Having consulted relevant departments, I provide a consolidated reply to the three parts of the Hon Kwok's question as follows:

(1) During the passage of typhoon Hato last year, some low-lying coastal or windy locations were exposed to the threat of seawater inundation caused by extreme storm surges and/or strong waves. Under typhoon Mangkhut, many places experienced their record-high water levels (e.g. 3.88 metres and 4.69m above the Chart Datum at Quarry Bay and Tai Po Kau respectively), which are even higher than the records set by typhoon Hato (3.57m and 4.09m above the Chart Datum at Quarry Bay and Tai Po Kau respectively). Besides, during the passage of a typhoon, waves approaching shores may even overtop seawalls (in particular vertical seawalls). The wind speed of Mangkhut was higher than that of Hato (Note), intensifying the severity of overtopping waves. As a result, the number of areas affected by storm surges during the passage of Mangkhut is more than that of typhoon Hato. Locations where flooding reports were received during the passages of the aforementioned two typhoons are listed in Annex.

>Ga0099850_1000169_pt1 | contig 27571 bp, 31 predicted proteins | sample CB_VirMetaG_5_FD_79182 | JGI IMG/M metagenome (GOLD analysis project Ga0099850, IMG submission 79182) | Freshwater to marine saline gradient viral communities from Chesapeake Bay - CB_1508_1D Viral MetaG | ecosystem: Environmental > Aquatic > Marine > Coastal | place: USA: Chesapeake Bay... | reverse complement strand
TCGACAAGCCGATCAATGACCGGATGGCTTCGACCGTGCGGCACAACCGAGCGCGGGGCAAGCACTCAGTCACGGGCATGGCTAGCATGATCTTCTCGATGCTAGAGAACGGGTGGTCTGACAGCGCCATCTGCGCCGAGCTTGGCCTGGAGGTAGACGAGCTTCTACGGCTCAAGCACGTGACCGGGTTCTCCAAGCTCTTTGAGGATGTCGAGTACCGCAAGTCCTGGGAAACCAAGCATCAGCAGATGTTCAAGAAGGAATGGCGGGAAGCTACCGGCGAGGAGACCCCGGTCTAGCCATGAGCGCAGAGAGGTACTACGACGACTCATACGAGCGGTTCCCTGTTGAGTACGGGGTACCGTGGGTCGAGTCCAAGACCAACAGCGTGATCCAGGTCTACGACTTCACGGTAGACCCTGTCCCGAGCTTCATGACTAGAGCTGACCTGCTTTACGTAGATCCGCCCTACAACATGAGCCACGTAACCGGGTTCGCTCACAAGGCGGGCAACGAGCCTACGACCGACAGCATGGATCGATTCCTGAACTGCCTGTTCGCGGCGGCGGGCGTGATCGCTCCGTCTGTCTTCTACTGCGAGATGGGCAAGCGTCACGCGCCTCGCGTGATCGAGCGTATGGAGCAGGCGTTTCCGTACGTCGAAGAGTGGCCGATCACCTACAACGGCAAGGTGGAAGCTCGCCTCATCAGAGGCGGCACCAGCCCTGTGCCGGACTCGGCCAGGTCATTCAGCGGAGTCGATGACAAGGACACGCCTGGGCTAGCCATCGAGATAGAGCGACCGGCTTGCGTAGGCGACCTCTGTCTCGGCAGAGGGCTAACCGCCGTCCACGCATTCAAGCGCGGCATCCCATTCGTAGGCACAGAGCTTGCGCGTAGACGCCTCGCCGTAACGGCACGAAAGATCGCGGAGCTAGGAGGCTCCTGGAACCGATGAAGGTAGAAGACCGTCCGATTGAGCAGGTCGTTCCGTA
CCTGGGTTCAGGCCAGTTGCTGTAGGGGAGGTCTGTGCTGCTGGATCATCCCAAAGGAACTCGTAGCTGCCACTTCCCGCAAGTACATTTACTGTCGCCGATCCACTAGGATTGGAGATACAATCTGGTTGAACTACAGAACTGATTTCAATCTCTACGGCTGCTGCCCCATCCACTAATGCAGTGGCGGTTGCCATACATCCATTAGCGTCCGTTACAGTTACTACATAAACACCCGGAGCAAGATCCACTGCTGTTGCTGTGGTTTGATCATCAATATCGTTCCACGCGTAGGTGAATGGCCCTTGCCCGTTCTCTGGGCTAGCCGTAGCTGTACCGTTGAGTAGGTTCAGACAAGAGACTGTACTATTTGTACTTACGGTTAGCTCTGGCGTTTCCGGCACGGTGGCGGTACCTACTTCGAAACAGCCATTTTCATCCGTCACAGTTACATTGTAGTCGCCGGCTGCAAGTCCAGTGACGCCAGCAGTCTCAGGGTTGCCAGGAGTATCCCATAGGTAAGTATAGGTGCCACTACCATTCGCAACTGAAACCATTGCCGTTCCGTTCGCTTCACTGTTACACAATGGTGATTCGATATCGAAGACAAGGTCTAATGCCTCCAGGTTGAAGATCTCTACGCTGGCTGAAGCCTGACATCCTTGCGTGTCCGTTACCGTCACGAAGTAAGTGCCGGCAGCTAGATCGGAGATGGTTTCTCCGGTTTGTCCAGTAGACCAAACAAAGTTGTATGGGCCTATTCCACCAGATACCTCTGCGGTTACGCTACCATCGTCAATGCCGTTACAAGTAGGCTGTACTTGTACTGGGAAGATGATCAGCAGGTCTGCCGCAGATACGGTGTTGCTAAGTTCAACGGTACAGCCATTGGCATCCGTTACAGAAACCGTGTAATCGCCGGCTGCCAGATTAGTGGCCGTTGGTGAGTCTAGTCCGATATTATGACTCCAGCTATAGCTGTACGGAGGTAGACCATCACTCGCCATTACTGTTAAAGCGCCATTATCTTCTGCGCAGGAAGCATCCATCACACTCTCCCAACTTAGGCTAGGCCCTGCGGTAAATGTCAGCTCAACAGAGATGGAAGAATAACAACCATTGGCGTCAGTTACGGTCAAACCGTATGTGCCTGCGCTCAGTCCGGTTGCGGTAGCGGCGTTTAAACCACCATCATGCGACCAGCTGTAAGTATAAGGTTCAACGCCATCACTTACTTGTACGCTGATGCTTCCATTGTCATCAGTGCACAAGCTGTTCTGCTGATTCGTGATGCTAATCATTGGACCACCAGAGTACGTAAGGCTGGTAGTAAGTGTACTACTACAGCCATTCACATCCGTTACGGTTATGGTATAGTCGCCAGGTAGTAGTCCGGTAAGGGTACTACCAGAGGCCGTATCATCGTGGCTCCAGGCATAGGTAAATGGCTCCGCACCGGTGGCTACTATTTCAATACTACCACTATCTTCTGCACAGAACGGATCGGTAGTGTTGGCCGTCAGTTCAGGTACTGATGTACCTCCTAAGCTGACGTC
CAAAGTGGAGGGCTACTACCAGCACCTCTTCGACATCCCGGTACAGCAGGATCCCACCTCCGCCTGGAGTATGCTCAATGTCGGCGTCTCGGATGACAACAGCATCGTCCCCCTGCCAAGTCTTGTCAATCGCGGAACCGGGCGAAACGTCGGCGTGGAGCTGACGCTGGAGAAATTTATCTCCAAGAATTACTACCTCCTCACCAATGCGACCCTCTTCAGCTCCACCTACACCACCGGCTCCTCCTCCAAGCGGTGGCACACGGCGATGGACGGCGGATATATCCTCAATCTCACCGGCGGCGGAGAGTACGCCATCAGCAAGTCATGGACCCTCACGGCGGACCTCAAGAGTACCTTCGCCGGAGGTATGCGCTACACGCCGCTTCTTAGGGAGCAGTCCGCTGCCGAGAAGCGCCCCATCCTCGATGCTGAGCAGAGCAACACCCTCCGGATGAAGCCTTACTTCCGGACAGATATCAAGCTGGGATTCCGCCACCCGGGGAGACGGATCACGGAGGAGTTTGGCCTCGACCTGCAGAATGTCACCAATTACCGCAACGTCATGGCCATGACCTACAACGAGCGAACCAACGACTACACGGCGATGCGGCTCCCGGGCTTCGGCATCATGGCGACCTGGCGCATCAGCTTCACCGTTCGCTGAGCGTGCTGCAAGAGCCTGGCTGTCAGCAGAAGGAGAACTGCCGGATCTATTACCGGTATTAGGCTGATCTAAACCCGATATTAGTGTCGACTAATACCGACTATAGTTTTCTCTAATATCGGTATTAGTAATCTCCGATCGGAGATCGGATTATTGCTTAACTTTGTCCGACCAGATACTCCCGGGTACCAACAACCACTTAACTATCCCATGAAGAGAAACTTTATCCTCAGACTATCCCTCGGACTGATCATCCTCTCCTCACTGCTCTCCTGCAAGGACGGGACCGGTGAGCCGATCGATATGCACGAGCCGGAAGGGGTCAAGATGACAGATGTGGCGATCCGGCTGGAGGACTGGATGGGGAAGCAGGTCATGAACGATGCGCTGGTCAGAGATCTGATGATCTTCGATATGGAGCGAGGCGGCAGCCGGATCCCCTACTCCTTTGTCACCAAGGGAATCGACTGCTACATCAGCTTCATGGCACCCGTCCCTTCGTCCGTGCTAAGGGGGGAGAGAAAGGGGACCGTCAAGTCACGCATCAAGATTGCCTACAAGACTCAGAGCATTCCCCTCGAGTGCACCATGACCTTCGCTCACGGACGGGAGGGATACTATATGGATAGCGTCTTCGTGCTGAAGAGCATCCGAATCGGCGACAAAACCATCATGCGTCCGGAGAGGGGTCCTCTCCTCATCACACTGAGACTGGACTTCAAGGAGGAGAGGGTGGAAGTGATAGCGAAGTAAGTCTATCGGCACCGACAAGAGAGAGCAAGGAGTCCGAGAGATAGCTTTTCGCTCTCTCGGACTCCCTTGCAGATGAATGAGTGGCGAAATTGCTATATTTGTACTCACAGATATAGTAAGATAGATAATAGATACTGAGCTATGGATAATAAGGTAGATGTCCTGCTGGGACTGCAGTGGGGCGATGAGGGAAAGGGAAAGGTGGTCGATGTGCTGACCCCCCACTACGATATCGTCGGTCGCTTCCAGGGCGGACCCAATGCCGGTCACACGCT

(2) The DSD's list of flooding blackspots is maintained for monitoring locations vulnerable to flooding during heavy rainstorms. This list facilitates formulation of improvement measures and strengthening of routine inspections and maintenance of the drainage systems. Before the onset of rainy season, the DSD will complete the clearance of drainage system at the locations concerned to ensure the drains be free from blockage. During heavy rainstorms, the DSD will deploy contingency teams to carry out inspections of flooding blackspots and standby thereat to ensure swift clearance of any blockage, hence reducing flooding risk. After each rainstorm, the DSD will ensure the proper functioning of drainage system at flooding blackspots to prepare for the next rainstorm. Regarding the areas that are prone to seawater influx, they are mostly low-lying coastal areas, where seawater infusion and inundation may occur when the sea level rises. In view of the difference in their causes of flooding, the location of storm surge spots at low-lying coastal areas should not be confused with that of flooding blackspots under heavy rainstorms.